A professional, according to D. Orem, should determine the main directions of nursing intervention. To do this, it is necessary to identify the lack of self-care needs and establish its causes. The nurse must find out what the patient needs, what they cannot do on their own, and what difficulties they have in taking care of themselves (Alligood, 2021, p. 200). When determining the need and direction of nursing care, the nurse must; first, determine the level of the patient’s self-care requirements. Everyone has their ideas about self-agency; the criteria for self-agency are different. Secondly, according to D. Orem, assessing the patient’s ability to meet these requirements correctly is necessary (Orem, 1991). Thirdly, it is also required to determine the degree of safety for the patient when performing self-service. And finally, it is essential to see the prospects of recusal in the future.

Health is defined as a state of being functionally and structurally sound. It also presumes that one must realize the need for self-care, communicate with others, and reflect on their health. The environment stands for chemical, physical, and biological aspects, including family, culture, and community. The result of the provision of medical care should be the achievement by the patient of an optimal level of self-help (Ali, 2018, p. 3). Even if the nurse has switched from a fully compensating care system to a partially compensating one that supports the patient during self-withdrawal, the nurse’s intervention can be considered adequate. Thus, nursing care can be aimed at expanding self-service opportunities and changing the needs for recovery.

Model Application

Dorothea Orem believes that every person should have a balance between the need for self-help and the ability to manifest it. Having determined the therapeutically necessary behavior during self-withdrawal during injury or illness or after surgery, the nurse, together with the patient, determines the method and type of nursing intervention. This is reflected in the work of nurses in surgical and therapeutic departments. Such assistance is necessary for patients in trauma departments, working with disabled people, and others. According to the model, Orem defines therapeutically necessary behavior during independent walking and determines the balance between needs and opportunities for independent walking (Alligood, 2021, p.199). By conducting an initial examination of the patient’s condition in a medical institution, the nurse determines whether her intervention is necessary and whether her help is needed in self-help.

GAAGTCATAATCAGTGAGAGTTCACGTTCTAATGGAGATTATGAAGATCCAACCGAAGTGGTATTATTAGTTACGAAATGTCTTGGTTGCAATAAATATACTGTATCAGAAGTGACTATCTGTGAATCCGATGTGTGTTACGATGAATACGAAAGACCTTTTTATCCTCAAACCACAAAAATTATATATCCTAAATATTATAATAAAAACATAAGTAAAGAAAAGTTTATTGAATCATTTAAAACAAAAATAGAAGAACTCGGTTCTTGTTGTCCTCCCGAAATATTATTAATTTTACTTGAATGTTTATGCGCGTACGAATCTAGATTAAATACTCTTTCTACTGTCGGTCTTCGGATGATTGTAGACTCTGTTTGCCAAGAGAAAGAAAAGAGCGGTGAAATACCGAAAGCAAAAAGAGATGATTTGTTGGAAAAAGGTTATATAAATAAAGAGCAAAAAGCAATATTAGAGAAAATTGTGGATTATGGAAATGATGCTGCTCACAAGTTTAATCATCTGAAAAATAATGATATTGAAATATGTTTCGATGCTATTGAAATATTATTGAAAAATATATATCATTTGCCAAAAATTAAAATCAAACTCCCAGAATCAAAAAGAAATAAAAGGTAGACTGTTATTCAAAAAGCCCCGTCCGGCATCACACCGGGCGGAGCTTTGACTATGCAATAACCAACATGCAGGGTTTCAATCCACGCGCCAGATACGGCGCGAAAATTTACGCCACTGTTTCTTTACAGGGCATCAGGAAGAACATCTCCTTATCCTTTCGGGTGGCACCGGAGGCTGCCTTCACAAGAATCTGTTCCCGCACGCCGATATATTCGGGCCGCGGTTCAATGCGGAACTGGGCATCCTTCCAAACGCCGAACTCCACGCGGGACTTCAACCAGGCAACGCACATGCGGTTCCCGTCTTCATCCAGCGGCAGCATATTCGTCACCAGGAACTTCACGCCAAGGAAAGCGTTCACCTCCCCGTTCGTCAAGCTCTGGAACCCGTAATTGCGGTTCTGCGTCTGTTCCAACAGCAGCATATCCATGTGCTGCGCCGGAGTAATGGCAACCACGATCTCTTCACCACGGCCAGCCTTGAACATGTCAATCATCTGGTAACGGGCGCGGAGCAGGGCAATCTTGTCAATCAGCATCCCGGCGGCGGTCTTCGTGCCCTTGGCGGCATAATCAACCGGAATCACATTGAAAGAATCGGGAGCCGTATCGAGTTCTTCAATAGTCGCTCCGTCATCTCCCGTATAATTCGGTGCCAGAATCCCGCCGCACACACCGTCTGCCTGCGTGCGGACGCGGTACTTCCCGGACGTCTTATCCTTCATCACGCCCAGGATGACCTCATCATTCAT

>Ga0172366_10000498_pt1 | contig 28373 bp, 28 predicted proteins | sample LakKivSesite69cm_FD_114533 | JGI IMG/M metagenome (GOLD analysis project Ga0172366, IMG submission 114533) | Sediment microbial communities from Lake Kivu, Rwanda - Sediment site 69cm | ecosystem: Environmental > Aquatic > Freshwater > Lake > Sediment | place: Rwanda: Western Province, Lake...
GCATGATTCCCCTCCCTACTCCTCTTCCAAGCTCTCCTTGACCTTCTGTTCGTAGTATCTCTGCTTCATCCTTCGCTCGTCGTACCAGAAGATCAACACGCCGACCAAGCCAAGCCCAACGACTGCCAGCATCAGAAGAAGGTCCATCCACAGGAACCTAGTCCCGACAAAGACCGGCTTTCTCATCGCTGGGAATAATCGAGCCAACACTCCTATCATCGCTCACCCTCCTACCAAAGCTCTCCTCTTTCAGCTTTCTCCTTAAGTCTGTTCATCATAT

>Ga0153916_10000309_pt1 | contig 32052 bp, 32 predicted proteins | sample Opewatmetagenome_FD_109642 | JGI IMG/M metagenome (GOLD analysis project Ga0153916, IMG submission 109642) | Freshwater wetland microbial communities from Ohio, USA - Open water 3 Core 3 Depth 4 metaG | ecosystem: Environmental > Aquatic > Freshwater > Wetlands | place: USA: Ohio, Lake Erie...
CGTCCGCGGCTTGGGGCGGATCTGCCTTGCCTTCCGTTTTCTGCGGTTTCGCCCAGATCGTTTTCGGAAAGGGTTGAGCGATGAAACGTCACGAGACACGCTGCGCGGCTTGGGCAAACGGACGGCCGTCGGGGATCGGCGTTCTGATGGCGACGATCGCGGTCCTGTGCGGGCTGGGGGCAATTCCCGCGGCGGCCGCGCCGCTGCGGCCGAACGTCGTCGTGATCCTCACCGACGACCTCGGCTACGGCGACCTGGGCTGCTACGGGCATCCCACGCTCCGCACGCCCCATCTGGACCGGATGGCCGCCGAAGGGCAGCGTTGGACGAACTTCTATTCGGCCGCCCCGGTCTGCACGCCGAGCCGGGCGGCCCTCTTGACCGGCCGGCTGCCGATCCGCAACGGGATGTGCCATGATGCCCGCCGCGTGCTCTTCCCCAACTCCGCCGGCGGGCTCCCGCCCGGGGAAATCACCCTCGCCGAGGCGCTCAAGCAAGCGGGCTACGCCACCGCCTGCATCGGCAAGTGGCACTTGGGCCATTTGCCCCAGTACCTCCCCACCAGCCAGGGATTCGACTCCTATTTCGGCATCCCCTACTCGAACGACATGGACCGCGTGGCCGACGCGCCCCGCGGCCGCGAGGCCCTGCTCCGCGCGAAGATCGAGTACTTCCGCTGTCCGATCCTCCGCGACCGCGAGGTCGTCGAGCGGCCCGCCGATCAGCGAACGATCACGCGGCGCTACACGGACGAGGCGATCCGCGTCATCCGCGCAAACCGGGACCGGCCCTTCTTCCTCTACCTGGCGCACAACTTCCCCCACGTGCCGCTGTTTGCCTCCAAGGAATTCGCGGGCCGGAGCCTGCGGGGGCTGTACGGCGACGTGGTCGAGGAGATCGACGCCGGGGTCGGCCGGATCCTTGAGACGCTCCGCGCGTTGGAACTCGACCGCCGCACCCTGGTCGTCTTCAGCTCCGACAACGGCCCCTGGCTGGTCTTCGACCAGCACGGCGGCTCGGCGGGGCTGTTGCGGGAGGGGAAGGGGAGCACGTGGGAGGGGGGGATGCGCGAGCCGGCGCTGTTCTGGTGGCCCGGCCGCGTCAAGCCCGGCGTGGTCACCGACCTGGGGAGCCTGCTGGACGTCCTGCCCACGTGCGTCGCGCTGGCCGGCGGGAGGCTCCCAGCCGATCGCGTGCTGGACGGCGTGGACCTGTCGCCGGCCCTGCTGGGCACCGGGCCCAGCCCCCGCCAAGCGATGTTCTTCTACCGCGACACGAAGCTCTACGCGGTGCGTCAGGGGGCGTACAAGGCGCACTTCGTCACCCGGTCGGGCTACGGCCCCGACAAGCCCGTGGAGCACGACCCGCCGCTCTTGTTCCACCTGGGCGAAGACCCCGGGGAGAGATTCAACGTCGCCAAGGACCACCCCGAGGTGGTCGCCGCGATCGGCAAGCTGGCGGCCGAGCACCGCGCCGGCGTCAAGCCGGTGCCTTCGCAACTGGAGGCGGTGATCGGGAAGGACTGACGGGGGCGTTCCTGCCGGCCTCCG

Metaparadigm Application


When applying this theory to the chosen case, it is primarily vital to view the metaparadigm. The patient is Janice, a 22-year-old university student admitted to a surgical unit after a colectomy and temporary ileostomy. Janice has two siblings and her parents are divorced. She is a full-time university student in an engineering program but is currently on a leave of absence due to health problems. Noteworthy, Janice smokes one pack of cigarettes a day and occasionally drinks.


The patient had issues with her bowel since the age of 19 and recently has had her first surgical intervention. Janice has decided to have her first surgical intervention – colectomy and temporary ileostomy. The decision was made because of recurrent flare-ups; she also could not manage the pain any longer.


When it comes to nursing – there is not much to state since the case does not specify the nurse’s role in her recovery process. However, hypothetically, the nurse should teach Janice how to cope with her condition in terms of the self-care deficit model. A nurse should develop a plan of action which will be discussed below.


The environment she resides in seems regular – she lives with her mother, occasionally sees her father because her parents are divorced, and has a long-term relationship with her boyfriend. Janice likes attending the gym when she feels healthy and doing yoga which gives her spiritual support. In addition, she seems to receive sufficient support from her family and boyfriend which keeps her sustain more or less stable condition.